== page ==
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Reality Versus Idyll of Owning A Bookshop

The Diary Of A Bookseller by Shaun Bythell

The Diary of A Bookseller is essential reading for anyone who indulges in the fantasy of one day owning a bookshop. Just a few entries from Shaun Bythell’s journal should be enough to convince them that bookselling is an enterprise suited only to people with skins thicker than a rhinoceros and pockets deeper than Loch Ness.

Diary of a Bookseller by Shaun Bythell

Shaun Bythell owns The Bookshop in Wigtown on the remote coast of Galloway, Scotland. He bought the shop when he was 31 years old and struggling to find a job he enjoyed. He was naive, imagining that the world of selling second-hand books was an idyllic existence.

… sitting in an armchair by a roaring fire with your slipper-clad feet up, smoking a pipe and reading Gibbon’s Decline and Fall while a stream of charming customers engages you in intelligent conversation, before parting with fistfuls of cash.

The reality is of course nothing like a bookish paradise.

The fistfuls of cash never seem to materialise for one thing. Each day’s entry in the Diary of a Bookseller ends with a total of the number of customers in the shop and the amount they spent. It’s sobering reading.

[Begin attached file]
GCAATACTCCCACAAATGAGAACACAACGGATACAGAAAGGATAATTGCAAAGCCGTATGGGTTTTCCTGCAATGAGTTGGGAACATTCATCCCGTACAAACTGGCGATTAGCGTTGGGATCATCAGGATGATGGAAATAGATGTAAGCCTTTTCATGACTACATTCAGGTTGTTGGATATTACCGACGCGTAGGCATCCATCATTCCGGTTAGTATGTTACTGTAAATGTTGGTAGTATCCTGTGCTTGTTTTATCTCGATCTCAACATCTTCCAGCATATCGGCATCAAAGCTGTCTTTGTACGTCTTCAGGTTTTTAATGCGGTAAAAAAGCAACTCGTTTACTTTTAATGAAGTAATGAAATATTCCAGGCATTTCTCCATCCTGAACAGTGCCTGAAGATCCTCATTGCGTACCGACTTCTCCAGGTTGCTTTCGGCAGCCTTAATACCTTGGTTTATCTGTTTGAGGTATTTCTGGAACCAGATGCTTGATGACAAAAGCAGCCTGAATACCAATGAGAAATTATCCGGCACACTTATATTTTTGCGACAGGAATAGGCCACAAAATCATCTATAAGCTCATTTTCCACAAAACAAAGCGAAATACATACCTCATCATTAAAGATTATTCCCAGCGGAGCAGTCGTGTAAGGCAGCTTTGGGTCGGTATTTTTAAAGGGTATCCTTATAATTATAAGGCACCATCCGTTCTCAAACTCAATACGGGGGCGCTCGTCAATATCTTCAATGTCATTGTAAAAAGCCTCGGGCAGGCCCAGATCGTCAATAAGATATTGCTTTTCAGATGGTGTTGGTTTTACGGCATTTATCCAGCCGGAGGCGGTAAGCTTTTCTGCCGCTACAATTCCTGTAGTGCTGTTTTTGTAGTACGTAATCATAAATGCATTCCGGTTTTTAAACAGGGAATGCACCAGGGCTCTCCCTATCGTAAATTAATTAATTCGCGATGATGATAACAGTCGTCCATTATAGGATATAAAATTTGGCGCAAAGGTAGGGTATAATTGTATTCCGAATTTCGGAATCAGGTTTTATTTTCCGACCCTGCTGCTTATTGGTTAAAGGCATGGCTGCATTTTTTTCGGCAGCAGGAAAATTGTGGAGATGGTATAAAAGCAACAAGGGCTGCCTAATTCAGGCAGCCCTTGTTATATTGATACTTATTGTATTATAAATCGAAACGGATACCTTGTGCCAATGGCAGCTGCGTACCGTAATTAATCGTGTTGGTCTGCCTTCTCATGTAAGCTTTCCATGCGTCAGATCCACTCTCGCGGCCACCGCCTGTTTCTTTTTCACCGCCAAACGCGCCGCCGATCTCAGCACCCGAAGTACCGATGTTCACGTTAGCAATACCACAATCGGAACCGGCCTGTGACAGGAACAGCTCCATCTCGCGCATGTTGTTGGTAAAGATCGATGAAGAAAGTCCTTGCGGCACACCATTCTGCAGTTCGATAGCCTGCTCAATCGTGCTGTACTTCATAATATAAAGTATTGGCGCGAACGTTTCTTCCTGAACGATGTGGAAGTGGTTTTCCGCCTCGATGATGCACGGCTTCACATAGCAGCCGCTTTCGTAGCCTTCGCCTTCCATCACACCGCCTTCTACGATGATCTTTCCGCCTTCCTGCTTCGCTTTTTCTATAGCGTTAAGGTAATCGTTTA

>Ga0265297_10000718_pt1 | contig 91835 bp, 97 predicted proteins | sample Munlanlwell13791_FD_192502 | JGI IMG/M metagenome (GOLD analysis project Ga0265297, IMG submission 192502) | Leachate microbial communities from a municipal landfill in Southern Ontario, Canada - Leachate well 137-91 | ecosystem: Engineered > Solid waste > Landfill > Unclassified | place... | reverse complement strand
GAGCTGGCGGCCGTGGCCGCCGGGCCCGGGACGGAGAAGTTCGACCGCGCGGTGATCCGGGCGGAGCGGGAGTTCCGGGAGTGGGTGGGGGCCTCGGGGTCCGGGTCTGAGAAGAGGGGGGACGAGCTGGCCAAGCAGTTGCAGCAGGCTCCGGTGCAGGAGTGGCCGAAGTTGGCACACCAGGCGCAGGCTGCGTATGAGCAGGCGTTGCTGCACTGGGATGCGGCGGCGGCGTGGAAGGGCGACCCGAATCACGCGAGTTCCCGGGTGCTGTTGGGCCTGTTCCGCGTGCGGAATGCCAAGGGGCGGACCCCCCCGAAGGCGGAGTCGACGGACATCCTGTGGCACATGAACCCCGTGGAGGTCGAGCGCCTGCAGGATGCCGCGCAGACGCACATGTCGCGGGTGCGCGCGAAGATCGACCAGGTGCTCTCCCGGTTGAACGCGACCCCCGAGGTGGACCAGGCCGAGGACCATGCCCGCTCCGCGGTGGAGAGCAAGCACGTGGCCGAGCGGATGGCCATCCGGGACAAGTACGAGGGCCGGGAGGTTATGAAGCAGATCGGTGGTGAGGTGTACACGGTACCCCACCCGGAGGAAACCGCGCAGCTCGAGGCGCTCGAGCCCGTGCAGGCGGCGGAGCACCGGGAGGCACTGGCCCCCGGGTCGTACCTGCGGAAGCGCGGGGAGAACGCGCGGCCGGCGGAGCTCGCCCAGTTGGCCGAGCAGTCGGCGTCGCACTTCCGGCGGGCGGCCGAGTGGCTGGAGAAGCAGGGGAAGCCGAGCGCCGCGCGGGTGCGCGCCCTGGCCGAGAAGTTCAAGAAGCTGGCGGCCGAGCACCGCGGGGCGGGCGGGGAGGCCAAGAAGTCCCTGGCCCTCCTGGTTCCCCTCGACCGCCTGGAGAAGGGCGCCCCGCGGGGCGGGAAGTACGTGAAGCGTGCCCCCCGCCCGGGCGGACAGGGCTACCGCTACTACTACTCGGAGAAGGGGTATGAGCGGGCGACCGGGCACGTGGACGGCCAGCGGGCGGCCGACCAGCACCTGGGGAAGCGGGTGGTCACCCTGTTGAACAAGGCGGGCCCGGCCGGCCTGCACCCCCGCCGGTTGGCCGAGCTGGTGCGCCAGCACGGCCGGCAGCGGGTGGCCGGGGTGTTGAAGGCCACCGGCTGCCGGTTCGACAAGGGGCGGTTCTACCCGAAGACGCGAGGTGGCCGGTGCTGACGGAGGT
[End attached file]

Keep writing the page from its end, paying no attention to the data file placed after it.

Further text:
Diary of A Bookseller

The entry for February 6, 2014 for example shows six customers and till takings of £95.50. That figure doesn’t take into account online sales but since those average only £45 a day you can see that this bookshop owner isn’t rolling in money.

Some days are better, but many are worse. On January 5 the following year Shaun Bythell unlocked the shop at 9am but by 2pm the door had been opened only three times : by the postwoman, his father and the howling wind.

By 3pm I was giving up hope of having even one sale..

Initiatives such as opening his doors to a ladies art class, welcoming eminent writers and renting out a bed in the shop during the Wigtown Book Festival, help. But even on days when the footfall is more healthy, there’s no certainty it will result in more cash in the bank. The bane of Shaun’s life is the customer who spends hours sitting near his fire, taking loads of books off the shelves, but leaving empty handed.